The facts surrounding the whereabouts of the exhibits in question, as put forth by the appellant in his brief reveal that on September 17, 1970, Officer Van Meter took a bag of substance believed to be marijuana from the purse of Betty Gunter. No identification mark was placed on the bag. The bag was passed from Officer Van Meter to Officer Jackson, who took the bag to Gibson General Hospital and passed it on to Officer Bennett who placed it in his locker at the Princeton Police Department where it remained until October 22, 1970, at which time it was placed in a match box and wrapped in paper and sent to the Indiana State Police Laboratory. It was received in Indianapolis and entered into a log book on October 23, 1970. The bag and its contents were analyzed at an unknown time thereafter and placed in the property room until the time of the trial. Other persons had access to the property during the time it was at the laboratory and the property room. There is an explanation of presence of the exhibit for each day in question. The only real question here is whether due to the lack of markings and the accessability of the bag to others while in the laboratory and the property room the chain of custody could have been broken to the extent to render proper identification of the bag impossible. We feel it has not. Based on the appellant's statement of whereabouts, we feel that the location of the bag during the days in question has been sufficently accounted for. A mere possibility that the evidence could have been tampered with will not make it totally objectionable. Therefore the verdict will not be reversed on the basis of the admissibility of these exhibits.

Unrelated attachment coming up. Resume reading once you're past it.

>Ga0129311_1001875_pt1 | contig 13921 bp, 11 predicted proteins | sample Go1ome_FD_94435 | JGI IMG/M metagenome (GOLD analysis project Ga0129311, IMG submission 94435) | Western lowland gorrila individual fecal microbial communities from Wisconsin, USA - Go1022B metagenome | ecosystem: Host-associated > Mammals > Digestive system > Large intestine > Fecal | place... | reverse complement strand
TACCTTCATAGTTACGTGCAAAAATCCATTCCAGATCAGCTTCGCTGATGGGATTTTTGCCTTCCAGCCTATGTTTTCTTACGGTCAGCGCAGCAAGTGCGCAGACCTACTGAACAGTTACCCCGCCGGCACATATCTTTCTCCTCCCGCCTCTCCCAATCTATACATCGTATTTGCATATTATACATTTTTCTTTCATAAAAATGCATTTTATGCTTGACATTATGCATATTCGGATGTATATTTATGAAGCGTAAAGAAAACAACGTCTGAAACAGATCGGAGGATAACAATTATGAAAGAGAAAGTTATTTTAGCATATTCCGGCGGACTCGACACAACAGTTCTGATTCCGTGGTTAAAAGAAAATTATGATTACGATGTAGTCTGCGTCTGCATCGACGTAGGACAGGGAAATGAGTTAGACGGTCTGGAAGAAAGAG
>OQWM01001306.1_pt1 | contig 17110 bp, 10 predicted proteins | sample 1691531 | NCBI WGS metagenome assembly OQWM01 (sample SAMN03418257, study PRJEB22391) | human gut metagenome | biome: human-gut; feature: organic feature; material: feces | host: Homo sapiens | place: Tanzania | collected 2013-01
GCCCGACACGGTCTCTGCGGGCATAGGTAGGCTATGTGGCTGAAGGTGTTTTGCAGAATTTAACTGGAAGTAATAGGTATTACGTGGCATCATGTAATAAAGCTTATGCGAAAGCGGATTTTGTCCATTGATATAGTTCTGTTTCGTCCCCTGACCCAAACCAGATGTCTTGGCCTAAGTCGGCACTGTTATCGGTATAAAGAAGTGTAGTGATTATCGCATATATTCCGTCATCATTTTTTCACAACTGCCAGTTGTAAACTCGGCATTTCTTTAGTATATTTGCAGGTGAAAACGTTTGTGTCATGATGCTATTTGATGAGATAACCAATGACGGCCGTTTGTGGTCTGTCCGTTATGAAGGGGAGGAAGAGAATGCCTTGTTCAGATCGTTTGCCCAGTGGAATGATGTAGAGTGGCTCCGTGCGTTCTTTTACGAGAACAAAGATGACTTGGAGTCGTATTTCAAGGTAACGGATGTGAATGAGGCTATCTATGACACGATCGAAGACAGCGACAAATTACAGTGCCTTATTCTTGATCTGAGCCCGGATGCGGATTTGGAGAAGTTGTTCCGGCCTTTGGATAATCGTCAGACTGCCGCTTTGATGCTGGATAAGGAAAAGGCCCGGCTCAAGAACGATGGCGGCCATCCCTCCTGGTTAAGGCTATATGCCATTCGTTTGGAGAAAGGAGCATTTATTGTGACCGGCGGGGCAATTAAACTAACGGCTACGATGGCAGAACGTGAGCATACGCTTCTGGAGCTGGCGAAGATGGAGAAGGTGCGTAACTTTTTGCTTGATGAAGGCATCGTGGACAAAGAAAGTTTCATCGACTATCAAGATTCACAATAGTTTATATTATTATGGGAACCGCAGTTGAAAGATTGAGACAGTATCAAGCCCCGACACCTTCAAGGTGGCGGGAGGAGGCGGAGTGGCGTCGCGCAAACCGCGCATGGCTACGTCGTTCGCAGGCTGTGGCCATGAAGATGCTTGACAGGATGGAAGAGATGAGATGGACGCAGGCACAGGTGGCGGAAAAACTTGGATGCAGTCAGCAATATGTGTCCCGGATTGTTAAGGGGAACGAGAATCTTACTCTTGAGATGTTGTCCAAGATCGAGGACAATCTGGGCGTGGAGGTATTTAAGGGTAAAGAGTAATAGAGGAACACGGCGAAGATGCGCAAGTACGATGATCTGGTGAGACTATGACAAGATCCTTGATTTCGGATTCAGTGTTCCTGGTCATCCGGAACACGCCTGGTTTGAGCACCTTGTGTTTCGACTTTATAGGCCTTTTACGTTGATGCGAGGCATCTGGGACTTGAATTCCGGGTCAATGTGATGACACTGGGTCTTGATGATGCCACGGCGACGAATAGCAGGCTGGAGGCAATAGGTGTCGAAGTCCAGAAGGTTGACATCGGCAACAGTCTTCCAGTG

The next issue raised by appellant alleges that the court erred in finding that the defendant voluntarily gave a confession to police officers after he was apprised of the charges for which he was arrested. The appellant filed, pursuant to IC 1971, 35-5-5-1, Ind. Ann. Stat. § 9-1634, a motion *547 to determine the voluntariness of a purported confession given by appellant relative to his activities on the night in question. Ind. Ann. Stat. § 9-1635, IC 1971, 35-5-5-2, reads in pertinent part as follows: